So there you have it.  The story of the Sugarcubes as the story of five early 1980s punk bands.  And that doesn’t even touch on some of the other combos that emerged from that scene.  It was all pretty intertwined, really, but given the small size of the musical community at the time, it makes sense.

I know this might have been overly brief, since I didn’t give you a bunch of band histories and such.  However, I’ve written about most of them before, so follow the links on this post to get to more info about those bands and dive deeper into the history.

(♣)  OK, so when Einar Örn Facebook messages you and tells you that you got something wrong, you fix it!  Thanks Einar for clarifying the various iterations of the “God Krist” credit on the KUKL releases.

(♠) Oh, and in case you were wondering, The Harmony Illustrated Encyclopedia of Rock doesn’t include a single artist or band from Iceland.  The closest it gets is showing a picture from the Echo & The Bunnymen photo shoot at Gullfoss, the shoot that resulted in the cover of their 1983 album Porcupine.

Skaði – “Jammið” Cassette (2018)

skadijammidSkaði is Skaði Þórðardóttir, artist, performer, and musician.  Her new release Jammið opens with “Skaði Manifesto”, burning like a long fuse, horns on the occasional bongo blending into the pulsing electro goodness.  That underlying sensuality is a theme throughout, whether on the more uptempo “Jamma”, or the Eastern-influenced “Romance in the Chillroom”, or the Western guitar infused “The Vacuum of the Heart”.  She reaches across genres and geography for the bits and pieces to make each track distinctive, while still maintaining the continuity necessary to define her own particular style.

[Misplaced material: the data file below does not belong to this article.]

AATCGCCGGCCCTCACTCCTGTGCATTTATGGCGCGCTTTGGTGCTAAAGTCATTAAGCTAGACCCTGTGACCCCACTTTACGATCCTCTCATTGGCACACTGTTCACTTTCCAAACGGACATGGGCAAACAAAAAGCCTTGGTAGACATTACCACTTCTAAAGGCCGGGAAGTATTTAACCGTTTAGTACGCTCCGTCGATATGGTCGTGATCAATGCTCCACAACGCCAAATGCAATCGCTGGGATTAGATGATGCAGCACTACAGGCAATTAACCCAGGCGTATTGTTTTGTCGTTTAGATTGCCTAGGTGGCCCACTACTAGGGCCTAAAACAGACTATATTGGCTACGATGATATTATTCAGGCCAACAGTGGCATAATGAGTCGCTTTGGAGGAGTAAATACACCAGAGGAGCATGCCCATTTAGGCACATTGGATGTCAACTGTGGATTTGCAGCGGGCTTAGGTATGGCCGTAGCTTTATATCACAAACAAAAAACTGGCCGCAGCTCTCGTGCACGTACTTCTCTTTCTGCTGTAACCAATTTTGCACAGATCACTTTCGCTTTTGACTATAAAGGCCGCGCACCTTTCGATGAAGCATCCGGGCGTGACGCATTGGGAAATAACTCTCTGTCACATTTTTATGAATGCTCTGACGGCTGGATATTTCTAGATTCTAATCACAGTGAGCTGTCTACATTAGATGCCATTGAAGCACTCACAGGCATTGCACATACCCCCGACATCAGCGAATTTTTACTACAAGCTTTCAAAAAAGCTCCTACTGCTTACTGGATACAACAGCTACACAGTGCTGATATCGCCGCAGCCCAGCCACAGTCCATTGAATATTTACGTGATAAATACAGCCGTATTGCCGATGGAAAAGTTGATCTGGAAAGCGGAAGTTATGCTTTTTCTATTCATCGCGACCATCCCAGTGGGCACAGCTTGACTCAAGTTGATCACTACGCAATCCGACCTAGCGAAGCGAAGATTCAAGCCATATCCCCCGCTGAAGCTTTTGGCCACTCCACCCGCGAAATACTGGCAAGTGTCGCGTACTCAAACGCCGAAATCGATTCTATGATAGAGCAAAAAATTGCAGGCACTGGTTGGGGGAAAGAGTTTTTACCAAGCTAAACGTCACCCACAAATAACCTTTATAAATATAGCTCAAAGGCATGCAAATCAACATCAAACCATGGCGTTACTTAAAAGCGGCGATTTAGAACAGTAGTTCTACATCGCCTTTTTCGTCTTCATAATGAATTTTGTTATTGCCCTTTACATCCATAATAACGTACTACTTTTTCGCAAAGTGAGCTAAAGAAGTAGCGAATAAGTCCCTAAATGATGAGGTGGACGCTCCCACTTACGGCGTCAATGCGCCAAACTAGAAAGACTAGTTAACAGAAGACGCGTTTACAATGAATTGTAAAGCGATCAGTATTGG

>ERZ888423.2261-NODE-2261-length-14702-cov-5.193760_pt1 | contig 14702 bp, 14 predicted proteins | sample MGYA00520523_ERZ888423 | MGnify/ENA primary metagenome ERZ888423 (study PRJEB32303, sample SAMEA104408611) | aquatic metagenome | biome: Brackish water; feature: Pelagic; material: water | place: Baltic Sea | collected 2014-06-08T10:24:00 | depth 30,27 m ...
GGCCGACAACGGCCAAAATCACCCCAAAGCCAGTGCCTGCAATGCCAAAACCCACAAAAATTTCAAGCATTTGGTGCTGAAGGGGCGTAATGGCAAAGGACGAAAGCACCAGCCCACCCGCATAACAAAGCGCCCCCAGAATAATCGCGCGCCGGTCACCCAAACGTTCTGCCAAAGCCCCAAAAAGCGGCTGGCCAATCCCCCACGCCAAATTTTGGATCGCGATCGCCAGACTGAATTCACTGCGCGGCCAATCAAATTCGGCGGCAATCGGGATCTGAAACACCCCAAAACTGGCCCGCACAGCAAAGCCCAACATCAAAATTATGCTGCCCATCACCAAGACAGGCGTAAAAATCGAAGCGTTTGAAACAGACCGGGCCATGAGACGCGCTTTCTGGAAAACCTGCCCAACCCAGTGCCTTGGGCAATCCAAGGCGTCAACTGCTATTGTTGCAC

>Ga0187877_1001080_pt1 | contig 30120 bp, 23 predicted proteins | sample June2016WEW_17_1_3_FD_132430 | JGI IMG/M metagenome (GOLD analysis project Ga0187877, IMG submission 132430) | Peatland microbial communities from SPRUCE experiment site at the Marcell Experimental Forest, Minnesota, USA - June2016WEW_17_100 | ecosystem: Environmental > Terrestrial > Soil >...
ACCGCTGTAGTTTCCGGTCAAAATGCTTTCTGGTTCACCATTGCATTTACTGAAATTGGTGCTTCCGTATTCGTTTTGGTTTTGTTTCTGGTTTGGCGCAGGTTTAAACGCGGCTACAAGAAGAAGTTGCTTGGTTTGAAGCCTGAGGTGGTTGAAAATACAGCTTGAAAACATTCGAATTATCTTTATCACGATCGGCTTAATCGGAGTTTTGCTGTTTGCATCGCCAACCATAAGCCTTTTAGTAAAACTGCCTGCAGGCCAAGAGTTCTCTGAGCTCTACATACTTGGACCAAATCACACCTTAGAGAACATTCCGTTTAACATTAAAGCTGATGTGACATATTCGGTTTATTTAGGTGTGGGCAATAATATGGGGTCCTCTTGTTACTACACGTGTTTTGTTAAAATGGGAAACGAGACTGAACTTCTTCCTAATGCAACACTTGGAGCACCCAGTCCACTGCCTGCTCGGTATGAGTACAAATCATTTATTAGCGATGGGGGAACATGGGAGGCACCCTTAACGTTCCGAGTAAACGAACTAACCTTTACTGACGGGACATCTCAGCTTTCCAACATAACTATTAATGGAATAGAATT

Jammið is available for streaming on the FALK Bandcamp page HERE, and they still have copies of the limited edition (of 50) cassette.

Sigtryggur Berg Sigmarsson & BJNilsen – “The Found Tapes” (2018)

The creation of music is, for the musician, a personal process.  Whether making the most seemingly vapid sugary pop or the most challenging avant garde, the creator brings at least some elements of his/her personal experience to the process.  And while we as listeners can never fully feel that place, we can hear the result, and what is produced is, at least scientifically speaking, the same for all of us.  Sure, one person’s hearing may be better than another’s, but at the end of the day we can use equipment to show precisely what the sound waves look like.  So while the artist’s personal experience is still unique to them, the rest of us have a framework (the song) through which to try to comprehend it.